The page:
“The first,” he says, “is to market the business else no one will know that it’s up for sale.” He says that the firm’s accountants or specialist corporate finance advisers will help put together a sales memorandum and circulate this (on a no names basis initially) to potentially interested parties.” A Non-Disclosure Agreement should be part of the process.

Once a buyer has been chosen, the next stage will be to agree the outline commercial terms of the deal and timescale – “Heads of Terms”. Emanuel describes these as “non-binding in most respects but they provide a framework for the negotiation of the deal from which the parties should not normally stray other than in exceptional circumstances.”

And then there is due diligence – mentioned earlier. “This,” says Emanuel, “is the process by which the buyer seeks to find out about the business, its assets and liabilities, trading relationships and employees.” Experience has taught him that sellers often underestimate the amount of work this generates.

The penultimate stage is the sale agreement where the main contract for the sale will (normally) be drawn up by the buyer’s solicitors to be negotiated with the seller. In practical terms, Emanuel says that most of this will deal with risk apportionment – “who is liable, if for instance, there is a hidden tax liability, or any employee makes a claim after completion for something that happened whilst the seller was in charge?” These issues are, he says, dealt with through a process of warranties – in effect, guarantees.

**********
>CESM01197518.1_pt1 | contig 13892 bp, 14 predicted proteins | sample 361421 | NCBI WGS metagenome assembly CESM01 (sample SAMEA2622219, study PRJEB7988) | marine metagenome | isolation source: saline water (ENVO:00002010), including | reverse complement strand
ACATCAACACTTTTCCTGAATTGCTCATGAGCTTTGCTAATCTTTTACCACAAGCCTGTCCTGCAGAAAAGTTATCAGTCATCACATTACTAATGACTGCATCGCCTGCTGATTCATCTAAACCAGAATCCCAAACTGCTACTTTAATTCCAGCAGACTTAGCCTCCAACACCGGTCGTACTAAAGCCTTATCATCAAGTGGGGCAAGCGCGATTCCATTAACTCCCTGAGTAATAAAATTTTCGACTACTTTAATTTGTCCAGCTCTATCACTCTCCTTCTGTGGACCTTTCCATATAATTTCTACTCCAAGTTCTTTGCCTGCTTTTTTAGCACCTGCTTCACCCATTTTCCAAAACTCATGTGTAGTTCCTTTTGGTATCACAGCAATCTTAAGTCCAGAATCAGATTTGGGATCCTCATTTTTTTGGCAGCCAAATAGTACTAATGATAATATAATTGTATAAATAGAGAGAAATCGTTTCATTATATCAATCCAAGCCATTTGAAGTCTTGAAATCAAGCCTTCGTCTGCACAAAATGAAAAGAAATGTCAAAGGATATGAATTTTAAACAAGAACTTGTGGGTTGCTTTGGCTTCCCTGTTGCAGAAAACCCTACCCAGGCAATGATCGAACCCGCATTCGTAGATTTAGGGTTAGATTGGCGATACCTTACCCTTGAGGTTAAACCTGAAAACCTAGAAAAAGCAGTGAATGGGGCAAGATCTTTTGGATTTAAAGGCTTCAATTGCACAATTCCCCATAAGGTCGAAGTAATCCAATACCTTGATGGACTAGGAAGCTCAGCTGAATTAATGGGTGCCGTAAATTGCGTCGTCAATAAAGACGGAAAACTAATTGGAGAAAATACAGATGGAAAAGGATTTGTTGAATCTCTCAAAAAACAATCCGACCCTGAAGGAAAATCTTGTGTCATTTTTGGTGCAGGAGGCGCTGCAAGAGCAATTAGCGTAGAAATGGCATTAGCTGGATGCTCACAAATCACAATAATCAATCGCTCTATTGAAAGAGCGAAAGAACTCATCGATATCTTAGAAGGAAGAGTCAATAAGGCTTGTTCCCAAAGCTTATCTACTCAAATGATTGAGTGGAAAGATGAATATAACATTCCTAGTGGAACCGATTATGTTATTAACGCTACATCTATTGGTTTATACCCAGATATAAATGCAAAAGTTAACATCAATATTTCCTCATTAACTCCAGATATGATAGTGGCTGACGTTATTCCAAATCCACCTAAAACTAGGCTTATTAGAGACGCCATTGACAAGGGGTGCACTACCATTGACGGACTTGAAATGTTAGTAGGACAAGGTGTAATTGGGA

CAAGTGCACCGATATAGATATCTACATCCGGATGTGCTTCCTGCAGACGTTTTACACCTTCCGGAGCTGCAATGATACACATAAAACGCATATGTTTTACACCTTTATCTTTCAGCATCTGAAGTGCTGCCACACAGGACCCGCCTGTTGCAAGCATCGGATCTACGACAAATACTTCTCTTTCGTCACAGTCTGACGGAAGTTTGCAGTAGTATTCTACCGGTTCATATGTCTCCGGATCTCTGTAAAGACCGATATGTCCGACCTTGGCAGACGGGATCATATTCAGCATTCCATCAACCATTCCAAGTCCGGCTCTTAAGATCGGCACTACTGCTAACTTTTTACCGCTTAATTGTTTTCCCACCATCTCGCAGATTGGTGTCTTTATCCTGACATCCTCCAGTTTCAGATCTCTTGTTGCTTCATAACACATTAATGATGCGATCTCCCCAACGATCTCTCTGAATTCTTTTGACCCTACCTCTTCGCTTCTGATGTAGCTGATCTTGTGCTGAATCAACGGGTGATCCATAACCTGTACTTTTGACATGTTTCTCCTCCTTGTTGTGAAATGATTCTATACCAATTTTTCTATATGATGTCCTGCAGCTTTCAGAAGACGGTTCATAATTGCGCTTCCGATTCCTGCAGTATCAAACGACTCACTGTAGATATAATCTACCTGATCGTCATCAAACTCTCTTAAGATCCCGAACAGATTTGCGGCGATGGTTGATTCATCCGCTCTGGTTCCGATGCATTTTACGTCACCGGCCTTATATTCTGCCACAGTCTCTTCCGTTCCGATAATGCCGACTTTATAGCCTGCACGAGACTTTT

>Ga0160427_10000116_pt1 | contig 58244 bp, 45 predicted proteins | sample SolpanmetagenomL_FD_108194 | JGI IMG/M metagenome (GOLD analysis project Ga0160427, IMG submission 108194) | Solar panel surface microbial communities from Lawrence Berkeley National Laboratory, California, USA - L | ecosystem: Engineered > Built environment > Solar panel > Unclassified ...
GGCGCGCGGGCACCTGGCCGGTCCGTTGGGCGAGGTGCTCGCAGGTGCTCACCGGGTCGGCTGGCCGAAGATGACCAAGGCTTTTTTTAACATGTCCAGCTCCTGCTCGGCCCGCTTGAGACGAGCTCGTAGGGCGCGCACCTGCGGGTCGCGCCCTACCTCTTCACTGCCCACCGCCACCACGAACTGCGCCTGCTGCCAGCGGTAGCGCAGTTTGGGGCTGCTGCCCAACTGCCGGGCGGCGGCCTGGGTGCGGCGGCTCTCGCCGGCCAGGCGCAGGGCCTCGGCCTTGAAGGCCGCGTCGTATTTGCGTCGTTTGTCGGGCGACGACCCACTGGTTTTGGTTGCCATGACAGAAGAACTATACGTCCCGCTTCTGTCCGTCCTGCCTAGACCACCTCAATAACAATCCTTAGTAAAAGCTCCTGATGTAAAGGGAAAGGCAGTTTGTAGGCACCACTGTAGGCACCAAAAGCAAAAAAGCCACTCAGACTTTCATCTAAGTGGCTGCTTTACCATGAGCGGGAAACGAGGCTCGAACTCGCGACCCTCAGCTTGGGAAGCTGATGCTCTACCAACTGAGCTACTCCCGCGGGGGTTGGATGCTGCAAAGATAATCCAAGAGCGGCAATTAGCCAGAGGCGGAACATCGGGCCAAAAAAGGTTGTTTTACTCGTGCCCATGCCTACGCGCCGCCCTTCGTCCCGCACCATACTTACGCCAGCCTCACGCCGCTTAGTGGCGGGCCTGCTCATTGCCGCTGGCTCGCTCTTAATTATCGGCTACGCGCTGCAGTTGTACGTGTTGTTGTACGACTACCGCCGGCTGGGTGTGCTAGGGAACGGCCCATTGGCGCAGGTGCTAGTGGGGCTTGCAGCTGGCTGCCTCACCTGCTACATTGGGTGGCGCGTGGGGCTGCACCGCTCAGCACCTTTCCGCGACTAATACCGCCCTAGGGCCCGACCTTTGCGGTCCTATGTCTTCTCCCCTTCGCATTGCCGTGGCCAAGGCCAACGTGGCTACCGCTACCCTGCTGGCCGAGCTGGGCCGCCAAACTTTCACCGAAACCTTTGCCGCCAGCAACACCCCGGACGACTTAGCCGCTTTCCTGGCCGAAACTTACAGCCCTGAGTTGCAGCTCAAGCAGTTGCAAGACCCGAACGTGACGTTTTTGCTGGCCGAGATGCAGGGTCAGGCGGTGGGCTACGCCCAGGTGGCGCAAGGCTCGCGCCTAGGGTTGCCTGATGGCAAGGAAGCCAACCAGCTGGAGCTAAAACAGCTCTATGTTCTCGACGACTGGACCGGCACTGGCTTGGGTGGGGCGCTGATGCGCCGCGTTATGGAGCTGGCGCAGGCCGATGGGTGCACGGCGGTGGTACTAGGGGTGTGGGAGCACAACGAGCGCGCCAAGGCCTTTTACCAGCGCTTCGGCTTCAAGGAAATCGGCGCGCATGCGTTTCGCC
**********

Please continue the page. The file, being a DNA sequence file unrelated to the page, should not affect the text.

And lastly comes completion where the documents are signed, the monies are paid, and the business transfers.

In the End

With any complex process the sale will usually take several months from its starting point and involves a huge effort. But as Emanuel has seen, the sale can mean that “owners often have mixed feelings about leaving behind the business they created and have run for years.” His suggestion is to think about what is coming next rather than what has been left behind.


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Is it time to revisit your business plan?

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Is it time to revisit your business plan?

172273013Don’t coast. Use a business plan to keep your company on track for reaching all your ambitious objectives. Matthew Moore from business website thehub.tips tells you how.

If business is ticking over nicely, purring like a mid-range Mondeo, it’s all too easy to take your foot off the gas and coast along perfectly pleasantly.

Doing so isn’t without peril, however, and at risk of stretching my car analogy, the only way to deal with unexpected bumps on the road – and to have your company roaring like a Lamborghini – is through spending time working on your business, not just in it.

A business plan should be much more than a document used to navigate the initial stages of starting up, before being filed away.

Instead, it should be a clear and concise working document, allowing you to take a diversion if necessary, but always pointing you in the direction of travel.

It’s also not something to draw up simply when you need to borrow money. In fact, whether you need finance or not, revisiting your plan can be the smartest move you make.